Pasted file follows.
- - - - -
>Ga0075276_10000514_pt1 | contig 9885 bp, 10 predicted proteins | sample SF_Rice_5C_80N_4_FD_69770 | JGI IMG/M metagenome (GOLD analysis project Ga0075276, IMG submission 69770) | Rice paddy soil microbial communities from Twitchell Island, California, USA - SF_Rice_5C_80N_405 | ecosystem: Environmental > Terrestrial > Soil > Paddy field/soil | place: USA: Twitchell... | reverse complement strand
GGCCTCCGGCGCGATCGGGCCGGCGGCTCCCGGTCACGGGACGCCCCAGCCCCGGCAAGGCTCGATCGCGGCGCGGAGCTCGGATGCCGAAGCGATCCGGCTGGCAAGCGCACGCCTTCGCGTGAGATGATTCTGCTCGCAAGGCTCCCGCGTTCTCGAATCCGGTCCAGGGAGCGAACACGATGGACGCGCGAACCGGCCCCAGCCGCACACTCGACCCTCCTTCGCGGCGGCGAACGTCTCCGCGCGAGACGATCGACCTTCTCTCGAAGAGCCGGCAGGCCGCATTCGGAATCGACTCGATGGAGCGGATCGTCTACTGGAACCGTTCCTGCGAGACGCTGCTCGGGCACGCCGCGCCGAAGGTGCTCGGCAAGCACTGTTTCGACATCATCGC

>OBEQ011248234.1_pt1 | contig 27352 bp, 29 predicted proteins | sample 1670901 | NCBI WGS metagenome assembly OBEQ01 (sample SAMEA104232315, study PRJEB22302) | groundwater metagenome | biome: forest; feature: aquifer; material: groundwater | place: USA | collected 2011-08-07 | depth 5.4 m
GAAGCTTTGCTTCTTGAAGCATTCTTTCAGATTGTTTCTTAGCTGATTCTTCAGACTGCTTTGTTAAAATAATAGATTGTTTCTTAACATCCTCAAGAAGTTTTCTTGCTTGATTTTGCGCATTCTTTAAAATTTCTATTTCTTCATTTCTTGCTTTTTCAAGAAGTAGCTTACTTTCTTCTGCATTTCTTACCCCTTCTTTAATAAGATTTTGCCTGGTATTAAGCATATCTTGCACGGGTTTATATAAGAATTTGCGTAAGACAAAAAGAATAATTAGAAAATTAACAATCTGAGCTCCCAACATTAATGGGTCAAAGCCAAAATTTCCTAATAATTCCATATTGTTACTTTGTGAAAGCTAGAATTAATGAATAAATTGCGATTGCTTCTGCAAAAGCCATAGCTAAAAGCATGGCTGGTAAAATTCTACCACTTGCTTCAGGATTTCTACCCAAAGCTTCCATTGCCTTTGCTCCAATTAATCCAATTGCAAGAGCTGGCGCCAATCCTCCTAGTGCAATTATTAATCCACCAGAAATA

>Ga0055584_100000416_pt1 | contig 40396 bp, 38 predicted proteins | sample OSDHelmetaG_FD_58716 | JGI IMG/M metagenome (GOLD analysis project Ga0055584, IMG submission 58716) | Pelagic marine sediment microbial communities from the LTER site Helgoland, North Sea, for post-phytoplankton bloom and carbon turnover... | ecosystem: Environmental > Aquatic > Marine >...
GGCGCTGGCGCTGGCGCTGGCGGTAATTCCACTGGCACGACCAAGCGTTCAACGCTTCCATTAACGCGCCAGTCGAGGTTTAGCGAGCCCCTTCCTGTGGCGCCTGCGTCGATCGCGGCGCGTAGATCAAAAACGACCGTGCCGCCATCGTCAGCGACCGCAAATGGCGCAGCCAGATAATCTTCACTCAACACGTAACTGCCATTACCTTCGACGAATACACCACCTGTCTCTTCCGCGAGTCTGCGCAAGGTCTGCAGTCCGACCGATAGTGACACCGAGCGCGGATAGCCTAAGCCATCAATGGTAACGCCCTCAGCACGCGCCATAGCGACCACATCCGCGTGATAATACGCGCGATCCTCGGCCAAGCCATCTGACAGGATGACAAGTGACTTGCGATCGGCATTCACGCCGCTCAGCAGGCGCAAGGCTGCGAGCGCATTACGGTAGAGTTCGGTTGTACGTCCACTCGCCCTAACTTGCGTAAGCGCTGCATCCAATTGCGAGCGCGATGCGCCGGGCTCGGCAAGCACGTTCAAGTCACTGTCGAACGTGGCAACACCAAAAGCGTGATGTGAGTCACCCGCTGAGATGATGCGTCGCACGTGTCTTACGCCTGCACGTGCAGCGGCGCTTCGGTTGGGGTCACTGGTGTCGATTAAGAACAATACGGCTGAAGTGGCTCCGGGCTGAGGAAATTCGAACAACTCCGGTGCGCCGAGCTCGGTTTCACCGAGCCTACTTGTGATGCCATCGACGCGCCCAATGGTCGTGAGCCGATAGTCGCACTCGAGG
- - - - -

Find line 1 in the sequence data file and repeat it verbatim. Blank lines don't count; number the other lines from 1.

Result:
>Ga0075276_10000514_pt1 | contig 9885 bp, 10 predicted proteins | sample SF_Rice_5C_80N_4_FD_69770 | JGI IMG/M metagenome (GOLD analysis project Ga0075276, IMG submission 69770) | Rice paddy soil microbial communities from Twitchell Island, California, USA - SF_Rice_5C_80N_405 | ecosystem: Environmental > Terrestrial > Soil > Paddy field/soil | place: USA: Twitchell... | reverse complement strand